I made it to March, miserably, and then I went in for surgery. Because I was only 18-years-old they wanted to do what they could to not to scar up my body too much, so they did the surgery laparoscopically (with lasers) and pulled the damaged part of my intestine out through my belly button and glued it back together. While this procedure avoided any major scarring, to this day my skin’s misalignment becomes apparent when I gain and lose weight, which I do constantly because… I have Crohn’s Disease.

I came out of the surgery a little angry. A nurse commented to me that the surgery was more painful than childbirth so it should be a breeze when I start popping them out. Why the hell would an 18-year-old who just had their body torn open even give a fuck about childbirth?! I think it was her way of telling me it was okay that I was constantly tapping at the morphine drip button they put in my hand. I was using it to put myself to sleep. I was even angrier when they started telling me about all the meds they wanted to give me and when they told me that I had an 80% chance of having to do this again in two years, and AGAIN two years after that until I would eventually have to carry a bag because I didn’t have enough intestine left. Fucking gross, I wasn’t going to accept it. The doctors painted a very bleak and expensive picture of my future, right when it was just getting started.

“The doctors painted a very bleak and expensive picture of my future, right when it was just getting started.”

I had smoked marijuana regularly in high school, Proposition 215 had already passed but there were no medical marijuana clubs in my conservative, rural, part of California. We still had to buy our marijuana from shady street dealers. I felt so cool and so terrified at the same time going to buy marijuana with a friend the very first time. I think the guy we bought it from was part of a local gang.

Moving to San Francisco and seeing the dispensary and medical card ads in the back of the free weeklies was a revelation. I was nervous about getting a medical marijuana recommendation because of the rumors I heard about government watch lists. But I knew I  didn’t want to take any more of those pills, the effects of the pills were worse than the actual Crohn’s both mentally and physically.

I also had classmates at Journalism school chastise me for wanting to write about medical marijuana, like it was some funny joke. I stopped telling people about it unless they were already “in the know.”

My first “pot doctor” put me at ease immediately. He started telling me how I should use it for my Crohn’s Disease, how it would help me stop the pills and actually feel better. He made me feel normal, comfortable. I got to ask him all the questions my traditional doctors wouldn’t answer and he answered honestly. He said there needed to be more studies, but from what he was seeing with other people like me, marijuana was working. I asked my doctor at UCSF about it on the next visit, she briefly said she had heard encouraging things but she couldn’t recommend marijuana to me. Politics, you understand.

Over the years I researched holistic medicine and integrated that into my daily routine. I also smoked a lot of pot. I would be lying if I said I only smoked pot to ease the pain. Sometimes I smoke pot because I like it. Sometimes my brain is just as sick as my body and it feels good to do something to help myself instead of relying on everyone else.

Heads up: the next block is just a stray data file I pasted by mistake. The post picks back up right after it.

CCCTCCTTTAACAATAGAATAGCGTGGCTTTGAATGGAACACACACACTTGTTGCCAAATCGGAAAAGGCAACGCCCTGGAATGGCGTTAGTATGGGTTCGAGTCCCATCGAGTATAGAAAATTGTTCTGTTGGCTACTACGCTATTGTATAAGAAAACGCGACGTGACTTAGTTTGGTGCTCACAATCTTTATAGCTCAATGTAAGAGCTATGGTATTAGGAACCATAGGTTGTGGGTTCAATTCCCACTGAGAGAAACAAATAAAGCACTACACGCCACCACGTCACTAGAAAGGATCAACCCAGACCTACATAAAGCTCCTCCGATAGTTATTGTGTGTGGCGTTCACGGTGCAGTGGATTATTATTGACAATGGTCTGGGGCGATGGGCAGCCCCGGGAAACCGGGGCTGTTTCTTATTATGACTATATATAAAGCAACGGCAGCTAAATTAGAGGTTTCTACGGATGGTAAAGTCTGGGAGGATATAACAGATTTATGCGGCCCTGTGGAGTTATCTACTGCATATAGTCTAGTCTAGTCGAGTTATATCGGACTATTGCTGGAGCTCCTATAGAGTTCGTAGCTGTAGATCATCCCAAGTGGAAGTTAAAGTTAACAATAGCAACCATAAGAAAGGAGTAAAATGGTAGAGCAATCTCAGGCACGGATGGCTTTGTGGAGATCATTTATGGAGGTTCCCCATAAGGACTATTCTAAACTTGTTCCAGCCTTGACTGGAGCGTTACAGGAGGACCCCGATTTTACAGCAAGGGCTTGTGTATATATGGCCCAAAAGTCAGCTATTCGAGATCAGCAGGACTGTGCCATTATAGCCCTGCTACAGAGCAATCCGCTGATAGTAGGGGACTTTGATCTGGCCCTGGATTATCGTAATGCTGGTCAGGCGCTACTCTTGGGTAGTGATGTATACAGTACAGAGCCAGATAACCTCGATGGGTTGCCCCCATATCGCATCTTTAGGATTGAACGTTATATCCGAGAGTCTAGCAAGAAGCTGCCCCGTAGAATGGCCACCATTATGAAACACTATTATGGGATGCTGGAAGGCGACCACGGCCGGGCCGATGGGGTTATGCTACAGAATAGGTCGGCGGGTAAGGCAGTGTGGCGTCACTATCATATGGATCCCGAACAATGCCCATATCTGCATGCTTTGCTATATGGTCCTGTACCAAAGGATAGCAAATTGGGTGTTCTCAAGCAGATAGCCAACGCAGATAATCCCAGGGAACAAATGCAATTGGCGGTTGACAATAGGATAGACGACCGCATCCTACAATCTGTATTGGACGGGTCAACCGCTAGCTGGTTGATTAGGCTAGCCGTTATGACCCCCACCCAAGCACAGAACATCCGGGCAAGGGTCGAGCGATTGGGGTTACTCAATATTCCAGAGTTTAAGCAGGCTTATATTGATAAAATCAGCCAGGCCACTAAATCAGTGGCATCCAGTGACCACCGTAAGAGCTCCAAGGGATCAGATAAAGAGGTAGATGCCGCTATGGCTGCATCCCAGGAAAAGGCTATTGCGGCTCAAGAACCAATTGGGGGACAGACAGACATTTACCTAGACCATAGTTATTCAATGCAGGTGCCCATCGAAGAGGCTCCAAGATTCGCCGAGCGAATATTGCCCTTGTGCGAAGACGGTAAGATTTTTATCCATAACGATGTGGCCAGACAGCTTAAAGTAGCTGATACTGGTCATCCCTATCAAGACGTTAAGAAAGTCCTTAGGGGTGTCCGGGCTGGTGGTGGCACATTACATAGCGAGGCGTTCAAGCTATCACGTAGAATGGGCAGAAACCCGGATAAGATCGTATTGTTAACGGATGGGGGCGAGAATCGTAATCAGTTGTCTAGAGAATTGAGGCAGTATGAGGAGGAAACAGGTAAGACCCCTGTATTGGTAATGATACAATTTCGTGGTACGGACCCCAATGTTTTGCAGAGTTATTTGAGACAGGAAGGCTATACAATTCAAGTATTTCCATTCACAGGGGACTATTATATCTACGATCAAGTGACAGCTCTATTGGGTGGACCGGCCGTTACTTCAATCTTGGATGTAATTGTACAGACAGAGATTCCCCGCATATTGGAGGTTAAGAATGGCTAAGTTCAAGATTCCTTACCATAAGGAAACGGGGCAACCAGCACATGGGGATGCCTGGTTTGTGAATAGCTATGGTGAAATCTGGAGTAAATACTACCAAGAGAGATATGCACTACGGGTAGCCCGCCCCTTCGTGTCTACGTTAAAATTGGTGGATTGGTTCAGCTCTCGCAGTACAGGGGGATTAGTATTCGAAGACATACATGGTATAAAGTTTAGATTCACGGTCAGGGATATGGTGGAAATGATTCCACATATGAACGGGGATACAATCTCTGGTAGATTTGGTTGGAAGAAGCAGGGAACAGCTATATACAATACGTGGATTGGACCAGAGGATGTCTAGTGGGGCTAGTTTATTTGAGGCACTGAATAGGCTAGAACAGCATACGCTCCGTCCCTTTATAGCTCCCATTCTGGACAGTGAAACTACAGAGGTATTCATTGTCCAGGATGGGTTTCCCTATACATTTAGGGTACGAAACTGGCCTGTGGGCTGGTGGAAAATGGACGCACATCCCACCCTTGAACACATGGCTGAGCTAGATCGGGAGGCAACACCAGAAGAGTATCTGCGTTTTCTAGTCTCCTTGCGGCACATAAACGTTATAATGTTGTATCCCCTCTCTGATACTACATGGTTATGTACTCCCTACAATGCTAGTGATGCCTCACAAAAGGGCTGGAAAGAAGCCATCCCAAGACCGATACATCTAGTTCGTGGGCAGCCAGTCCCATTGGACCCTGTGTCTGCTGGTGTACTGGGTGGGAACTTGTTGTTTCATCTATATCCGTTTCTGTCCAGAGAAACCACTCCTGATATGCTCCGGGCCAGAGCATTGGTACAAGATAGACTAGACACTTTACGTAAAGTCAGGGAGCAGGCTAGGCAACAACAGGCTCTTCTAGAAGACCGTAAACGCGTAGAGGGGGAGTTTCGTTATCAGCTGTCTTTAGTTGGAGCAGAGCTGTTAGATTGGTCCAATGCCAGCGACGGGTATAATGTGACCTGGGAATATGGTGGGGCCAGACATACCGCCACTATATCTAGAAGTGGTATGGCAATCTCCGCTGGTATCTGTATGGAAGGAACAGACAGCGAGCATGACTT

“I would be lying if I said I only smoked pot to ease the pain. Sometimes I smoke pot because I like it, sometimes my brain is just as sick as my body and it feels good to do something to help myself instead of relying on everyone else.”

This March marked eight years since my surgery and this August will mark nine since my diagnosis. I show no signs of needing surgery again in the foreseeable future. My health is one hundred percent attributable to my decision to ignore everyone’s discouragement years ago and replace all those drugs with marijuana.

Besides the occasional Crohn’s complication (it is an autoimmune disease so I get all kinds of bizarre symptoms through germs I come in contact with, everything from the common cold to shingles and inflamed eyes), I am healthy and have been able to live an otherwise normal life because of my choice.

Like I said, this is a story I have never wanted to tell, but one I now think is important to share. People still go to jail for marijuana. All across the country military-style SWAT raids are conducted on peaceful people because of marijuana. I bet at your dinner table with your “straight” friends and family you still won’t talk about it because they don’t want to hear it or you are afraid of getting busted. Weed isn’t just hippies, nag champa and reggae music. It’s how people like me—your friend, a person you may have met casually, your family, your coworker, your teenage daughter buying pot from a drug dealer—get through life, which is after all, what we are all really trying to do, right?

If you found this story inspiring or, just enough to change your mind for chronically ill patients to have a choice about their treatment, please sign the petition below!

Please sign the petition.

Please sign the Cannabis Compassion and Care petition. The link is directly below.

To sign the Cannabis Compassion and Care Petition allowing Safe, Legal Access to Americans, CLICK HERE.

Original article from: http://www.ladybud.com/2013/05/15/marijuana-put-my-crohns-disease-into-remission-and-its-not-a-joke/

Laney the Crohn’s Warrior: Part 2. Please also SIGN the PETITION for Laney and for all chronically ill Kansans! Please, this Father begs you…written by Emery Myers

Laney the Crohn’s Warrior: Part 2. Please also SIGN the PETITION for Laney and for all chronically ill Kansans! Please, this Father begs you…written by Emery Myers.

Laney, living and fighting with Crohn's Disease